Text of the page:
Overseas Farmers Gain from NAFTA’s Pain
After threatening to extricate the United States from the NAFTA trade deal with Canada and Mexico, which removed tariffs and boosted trade between the three countries, President Trump has now committed to renegotiating the deal.
However, in the process of those talks, it’s likely that at least Mexico will be opening its own doors with other countries. That spells investment opportunities in agricultural and food-related companies; we examine two well-positioned plays now.
Two years ago, roughly 13% of American-grown corn was exported and 23% of that went to Mexico. In fact, nearly 98% of the corn consumed in Mexico comes from the U.S. That corn trade is worth nearly $3 billion to American producers, while Mexico also bought $1.5 billion worth of American soybeans, and more than $1 billion worth of pork and dairy products. Mexico isn’t thrilled that it’s so dependent on U.S. food products.
Now, as NAFTA gets re-negotiated and America increasingly resembles a rival rather than partner, Mexico is rethinking its southern trade strategy, with trade talks reportedly underway with Brazil and Argentina. This new political reality could be a boon for two companies in particular.
Brazil-based BRF (NYSE: BRFS) is a major producer of poultry and pork, with annual sales of more than $30 billion. The company’s shares have taken a hit lately after police accused it and another major Brazilian meat packer of paying bribes and operating unsanitary facilities. Details are still scarce and it looks as if the allegations might have been politically motivated. Regardless, a number of countries have suspended meat imports from Brazil until they have been reassured about their safety.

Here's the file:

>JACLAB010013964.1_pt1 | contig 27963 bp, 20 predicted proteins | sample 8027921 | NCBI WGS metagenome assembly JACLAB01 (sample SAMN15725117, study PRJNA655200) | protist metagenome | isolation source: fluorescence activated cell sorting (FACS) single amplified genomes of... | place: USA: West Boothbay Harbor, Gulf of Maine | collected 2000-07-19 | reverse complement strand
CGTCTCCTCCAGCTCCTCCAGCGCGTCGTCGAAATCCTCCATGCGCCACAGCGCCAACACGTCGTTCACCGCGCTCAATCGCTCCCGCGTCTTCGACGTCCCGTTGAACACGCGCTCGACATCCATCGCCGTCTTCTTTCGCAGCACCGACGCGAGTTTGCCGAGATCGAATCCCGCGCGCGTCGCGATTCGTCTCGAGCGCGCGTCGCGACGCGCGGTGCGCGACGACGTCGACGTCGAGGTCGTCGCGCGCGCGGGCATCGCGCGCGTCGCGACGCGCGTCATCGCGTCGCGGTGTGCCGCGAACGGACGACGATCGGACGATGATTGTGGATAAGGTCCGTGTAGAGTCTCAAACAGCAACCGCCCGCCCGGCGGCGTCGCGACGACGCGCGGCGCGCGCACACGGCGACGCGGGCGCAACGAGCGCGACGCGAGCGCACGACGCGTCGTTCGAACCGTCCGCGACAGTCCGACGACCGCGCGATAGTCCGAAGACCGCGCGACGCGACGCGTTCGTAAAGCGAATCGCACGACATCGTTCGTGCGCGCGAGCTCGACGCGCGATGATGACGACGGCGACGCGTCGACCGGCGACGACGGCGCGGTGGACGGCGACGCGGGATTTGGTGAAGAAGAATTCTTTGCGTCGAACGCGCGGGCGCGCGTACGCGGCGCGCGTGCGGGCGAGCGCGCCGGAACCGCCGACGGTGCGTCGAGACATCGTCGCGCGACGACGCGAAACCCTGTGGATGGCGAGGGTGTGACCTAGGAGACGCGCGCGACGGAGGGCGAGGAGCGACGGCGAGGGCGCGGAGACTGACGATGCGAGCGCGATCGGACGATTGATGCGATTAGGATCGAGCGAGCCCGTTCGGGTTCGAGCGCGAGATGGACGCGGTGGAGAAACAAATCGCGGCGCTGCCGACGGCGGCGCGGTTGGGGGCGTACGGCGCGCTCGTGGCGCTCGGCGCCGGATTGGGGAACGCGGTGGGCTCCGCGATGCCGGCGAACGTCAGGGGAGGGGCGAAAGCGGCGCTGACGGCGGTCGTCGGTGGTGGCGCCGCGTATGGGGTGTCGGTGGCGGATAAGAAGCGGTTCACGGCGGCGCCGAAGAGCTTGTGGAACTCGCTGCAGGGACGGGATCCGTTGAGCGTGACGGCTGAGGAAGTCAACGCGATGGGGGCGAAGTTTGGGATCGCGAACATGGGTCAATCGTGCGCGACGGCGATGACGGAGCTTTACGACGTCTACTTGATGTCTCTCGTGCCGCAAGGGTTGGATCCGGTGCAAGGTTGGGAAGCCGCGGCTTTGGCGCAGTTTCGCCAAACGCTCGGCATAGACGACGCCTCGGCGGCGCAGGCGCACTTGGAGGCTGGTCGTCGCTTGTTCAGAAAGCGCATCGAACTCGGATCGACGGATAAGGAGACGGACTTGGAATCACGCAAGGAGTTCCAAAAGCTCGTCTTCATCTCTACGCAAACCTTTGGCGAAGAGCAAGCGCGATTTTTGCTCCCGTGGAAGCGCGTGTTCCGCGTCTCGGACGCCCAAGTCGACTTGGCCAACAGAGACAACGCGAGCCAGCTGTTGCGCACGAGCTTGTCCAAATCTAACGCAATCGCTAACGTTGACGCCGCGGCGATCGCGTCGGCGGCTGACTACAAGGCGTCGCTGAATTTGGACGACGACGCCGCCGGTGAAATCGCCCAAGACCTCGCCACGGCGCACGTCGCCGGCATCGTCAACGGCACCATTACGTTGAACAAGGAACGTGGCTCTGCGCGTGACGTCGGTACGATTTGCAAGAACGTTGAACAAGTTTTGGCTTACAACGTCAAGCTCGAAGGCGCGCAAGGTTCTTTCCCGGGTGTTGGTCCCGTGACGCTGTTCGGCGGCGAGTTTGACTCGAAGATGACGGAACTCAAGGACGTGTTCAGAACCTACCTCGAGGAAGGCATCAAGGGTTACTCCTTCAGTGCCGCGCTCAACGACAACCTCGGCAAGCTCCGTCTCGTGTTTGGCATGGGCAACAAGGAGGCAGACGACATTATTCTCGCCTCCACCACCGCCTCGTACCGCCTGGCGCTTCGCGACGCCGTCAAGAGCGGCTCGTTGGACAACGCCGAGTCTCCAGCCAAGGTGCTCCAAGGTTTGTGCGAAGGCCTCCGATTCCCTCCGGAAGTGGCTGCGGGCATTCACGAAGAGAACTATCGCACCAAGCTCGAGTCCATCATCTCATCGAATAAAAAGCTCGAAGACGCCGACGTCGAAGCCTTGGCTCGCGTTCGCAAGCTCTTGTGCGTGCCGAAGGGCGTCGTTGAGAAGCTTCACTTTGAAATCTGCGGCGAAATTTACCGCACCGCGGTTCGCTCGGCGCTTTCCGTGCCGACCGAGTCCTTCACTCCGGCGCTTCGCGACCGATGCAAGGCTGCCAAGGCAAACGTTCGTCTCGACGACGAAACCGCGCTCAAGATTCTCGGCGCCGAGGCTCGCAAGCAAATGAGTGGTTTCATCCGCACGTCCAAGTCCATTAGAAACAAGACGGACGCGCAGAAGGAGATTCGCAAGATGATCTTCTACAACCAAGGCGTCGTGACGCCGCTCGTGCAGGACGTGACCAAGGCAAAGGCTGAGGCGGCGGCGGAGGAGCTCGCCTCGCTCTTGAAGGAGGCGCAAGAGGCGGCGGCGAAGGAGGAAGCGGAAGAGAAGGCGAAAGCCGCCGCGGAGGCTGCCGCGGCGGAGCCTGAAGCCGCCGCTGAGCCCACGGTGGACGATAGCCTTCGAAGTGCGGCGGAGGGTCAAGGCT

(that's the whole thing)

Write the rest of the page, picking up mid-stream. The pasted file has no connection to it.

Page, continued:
At any rate, if Mexico reduces trade barriers to foodstuffs from Brazil, BRF would be one of the greatest beneficiaries. That’s especially true since Latin American countries other than Brazil only account for about 14% of the company’s revenue, mostly because of unfavorable trade conditions. Despite the recent scandal, BRF’s shares have a lot of upside potential as the future of trade in the Western Hemisphere remains up in the air.
Another potential winner, which isn’t impacted by the recent upheaval in Brazil, is Adecoagro (NYSE: AGRO). Headquartered in Luxemburg, this company owns hundreds of thousands of acres of prime farmland in Brazil, Argentina and Uruguay and produces corn, wheat, soybeans, cotton, rice and dairy products.
A smaller company with a market cap of only $1.3 billion and about $870 million in sales last year, Adecoagro’s management has already said that it would be eager to work with the Mexicans, particularly if Brazilian and Argentine products get the same favorable treatment as American ones. Considering that Mexico must be questioning the wisdom of being so dependent on U.S. agricultural products, that seems likely.
While American farmers have to be worried about how the NAFTA renegotiation will play out, watchful investors can still profit from this hemispheric trade realignment.